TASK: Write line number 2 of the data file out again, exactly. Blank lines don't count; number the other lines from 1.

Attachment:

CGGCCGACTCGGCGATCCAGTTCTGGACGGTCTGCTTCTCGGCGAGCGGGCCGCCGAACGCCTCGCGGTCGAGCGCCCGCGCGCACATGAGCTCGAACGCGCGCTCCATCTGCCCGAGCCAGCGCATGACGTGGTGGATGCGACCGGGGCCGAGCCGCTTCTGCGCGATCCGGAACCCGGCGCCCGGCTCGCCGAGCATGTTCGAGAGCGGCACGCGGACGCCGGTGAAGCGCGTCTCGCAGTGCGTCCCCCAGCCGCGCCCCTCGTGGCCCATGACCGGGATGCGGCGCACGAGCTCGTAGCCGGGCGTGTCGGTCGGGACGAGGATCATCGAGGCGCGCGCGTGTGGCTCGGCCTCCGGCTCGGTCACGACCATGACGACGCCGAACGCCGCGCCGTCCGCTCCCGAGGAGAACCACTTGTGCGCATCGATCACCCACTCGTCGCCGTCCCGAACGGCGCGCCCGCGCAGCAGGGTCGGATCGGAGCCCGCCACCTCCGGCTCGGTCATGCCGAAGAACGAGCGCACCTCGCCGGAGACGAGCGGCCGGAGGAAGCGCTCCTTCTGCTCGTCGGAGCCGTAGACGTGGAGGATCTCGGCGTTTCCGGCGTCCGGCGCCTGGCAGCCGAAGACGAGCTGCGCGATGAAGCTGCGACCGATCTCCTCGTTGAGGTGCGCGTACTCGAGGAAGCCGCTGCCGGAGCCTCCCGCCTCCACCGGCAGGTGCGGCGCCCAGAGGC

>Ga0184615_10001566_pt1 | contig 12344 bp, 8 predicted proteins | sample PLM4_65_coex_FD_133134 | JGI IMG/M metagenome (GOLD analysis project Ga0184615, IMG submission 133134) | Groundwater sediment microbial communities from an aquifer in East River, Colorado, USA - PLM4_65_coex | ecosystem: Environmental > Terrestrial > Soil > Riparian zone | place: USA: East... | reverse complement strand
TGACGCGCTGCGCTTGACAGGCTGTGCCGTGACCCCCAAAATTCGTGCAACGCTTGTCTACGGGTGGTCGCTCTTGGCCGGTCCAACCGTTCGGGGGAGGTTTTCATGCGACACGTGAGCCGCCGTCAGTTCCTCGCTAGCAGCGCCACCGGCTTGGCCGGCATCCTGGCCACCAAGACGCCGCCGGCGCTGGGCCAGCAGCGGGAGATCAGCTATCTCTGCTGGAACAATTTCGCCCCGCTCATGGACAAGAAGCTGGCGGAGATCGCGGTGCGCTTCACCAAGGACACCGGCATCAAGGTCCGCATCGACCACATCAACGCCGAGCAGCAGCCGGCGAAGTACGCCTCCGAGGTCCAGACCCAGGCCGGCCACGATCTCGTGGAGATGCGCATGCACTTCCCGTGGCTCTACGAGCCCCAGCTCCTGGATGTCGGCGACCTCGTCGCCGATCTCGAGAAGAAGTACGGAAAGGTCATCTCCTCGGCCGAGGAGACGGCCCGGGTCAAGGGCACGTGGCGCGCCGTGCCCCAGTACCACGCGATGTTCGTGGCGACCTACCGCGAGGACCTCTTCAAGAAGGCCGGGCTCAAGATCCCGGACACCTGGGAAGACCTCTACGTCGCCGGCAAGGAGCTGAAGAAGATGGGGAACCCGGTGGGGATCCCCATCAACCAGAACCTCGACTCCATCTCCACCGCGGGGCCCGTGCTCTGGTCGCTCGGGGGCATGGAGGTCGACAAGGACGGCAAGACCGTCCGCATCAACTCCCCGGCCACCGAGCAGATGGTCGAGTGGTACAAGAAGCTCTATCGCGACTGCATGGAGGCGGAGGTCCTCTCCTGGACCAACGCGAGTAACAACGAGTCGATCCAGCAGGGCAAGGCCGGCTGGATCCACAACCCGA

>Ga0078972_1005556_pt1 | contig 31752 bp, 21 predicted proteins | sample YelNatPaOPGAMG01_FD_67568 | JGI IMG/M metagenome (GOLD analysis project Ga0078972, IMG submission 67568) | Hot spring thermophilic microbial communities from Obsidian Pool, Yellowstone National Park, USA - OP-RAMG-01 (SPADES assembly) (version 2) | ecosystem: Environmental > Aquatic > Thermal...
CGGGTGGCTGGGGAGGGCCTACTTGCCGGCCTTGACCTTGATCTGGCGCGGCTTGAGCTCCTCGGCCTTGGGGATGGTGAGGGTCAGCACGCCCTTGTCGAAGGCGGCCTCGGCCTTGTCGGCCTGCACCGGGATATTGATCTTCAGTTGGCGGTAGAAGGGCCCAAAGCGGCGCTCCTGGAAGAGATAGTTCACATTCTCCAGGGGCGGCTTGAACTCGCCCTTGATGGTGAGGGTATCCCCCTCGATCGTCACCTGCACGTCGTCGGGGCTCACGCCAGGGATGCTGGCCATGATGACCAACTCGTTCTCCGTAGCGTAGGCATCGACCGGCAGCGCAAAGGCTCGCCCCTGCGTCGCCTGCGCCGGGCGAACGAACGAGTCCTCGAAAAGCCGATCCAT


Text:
>Ga0184615_10001566_pt1 | contig 12344 bp, 8 predicted proteins | sample PLM4_65_coex_FD_133134 | JGI IMG/M metagenome (GOLD analysis project Ga0184615, IMG submission 133134) | Groundwater sediment microbial communities from an aquifer in East River, Colorado, USA - PLM4_65_coex | ecosystem: Environmental > Terrestrial > Soil > Riparian zone | place: USA: East... | reverse complement strand